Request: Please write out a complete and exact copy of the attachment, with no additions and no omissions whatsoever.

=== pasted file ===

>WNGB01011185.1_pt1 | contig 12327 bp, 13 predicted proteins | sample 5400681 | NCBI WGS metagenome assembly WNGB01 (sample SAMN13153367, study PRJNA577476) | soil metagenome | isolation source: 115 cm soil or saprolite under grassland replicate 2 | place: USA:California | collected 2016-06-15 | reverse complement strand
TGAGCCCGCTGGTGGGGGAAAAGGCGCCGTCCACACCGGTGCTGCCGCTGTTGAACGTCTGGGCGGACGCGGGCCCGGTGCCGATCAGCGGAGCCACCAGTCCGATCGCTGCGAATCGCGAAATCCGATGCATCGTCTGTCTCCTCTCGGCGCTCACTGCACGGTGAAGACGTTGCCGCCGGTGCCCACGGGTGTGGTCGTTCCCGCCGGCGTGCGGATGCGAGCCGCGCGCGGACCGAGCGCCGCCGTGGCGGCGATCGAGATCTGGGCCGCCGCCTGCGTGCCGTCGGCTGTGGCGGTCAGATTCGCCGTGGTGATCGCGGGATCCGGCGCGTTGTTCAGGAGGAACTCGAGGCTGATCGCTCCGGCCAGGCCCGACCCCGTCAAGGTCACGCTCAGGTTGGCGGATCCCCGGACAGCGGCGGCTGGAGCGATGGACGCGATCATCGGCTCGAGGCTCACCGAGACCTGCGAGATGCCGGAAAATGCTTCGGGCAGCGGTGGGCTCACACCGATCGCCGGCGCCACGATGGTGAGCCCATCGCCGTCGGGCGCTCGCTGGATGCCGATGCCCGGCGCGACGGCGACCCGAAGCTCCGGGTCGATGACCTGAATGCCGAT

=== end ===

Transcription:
>WNGB01011185.1_pt1 | contig 12327 bp, 13 predicted proteins | sample 5400681 | NCBI WGS metagenome assembly WNGB01 (sample SAMN13153367, study PRJNA577476) | soil metagenome | isolation source: 115 cm soil or saprolite under grassland replicate 2 | place: USA:California | collected 2016-06-15 | reverse complement strand
TGAGCCCGCTGGTGGGGGAAAAGGCGCCGTCCACACCGGTGCTGCCGCTGTTGAACGTCTGGGCGGACGCGGGCCCGGTGCCGATCAGCGGAGCCACCAGTCCGATCGCTGCGAATCGCGAAATCCGATGCATCGTCTGTCTCCTCTCGGCGCTCACTGCACGGTGAAGACGTTGCCGCCGGTGCCCACGGGTGTGGTCGTTCCCGCCGGCGTGCGGATGCGAGCCGCGCGCGGACCGAGCGCCGCCGTGGCGGCGATCGAGATCTGGGCCGCCGCCTGCGTGCCGTCGGCTGTGGCGGTCAGATTCGCCGTGGTGATCGCGGGATCCGGCGCGTTGTTCAGGAGGAACTCGAGGCTGATCGCTCCGGCCAGGCCCGACCCCGTCAAGGTCACGCTCAGGTTGGCGGATCCCCGGACAGCGGCGGCTGGAGCGATGGACGCGATCATCGGCTCGAGGCTCACCGAGACCTGCGAGATGCCGGAAAATGCTTCGGGCAGCGGTGGGCTCACACCGATCGCCGGCGCCACGATGGTGAGCCCATCGCCGTCGGGCGCTCGCTGGATGCCGATGCCCGGCGCGACGGCGACCCGAAGCTCCGGGTCGATGACCTGAATGCCGAT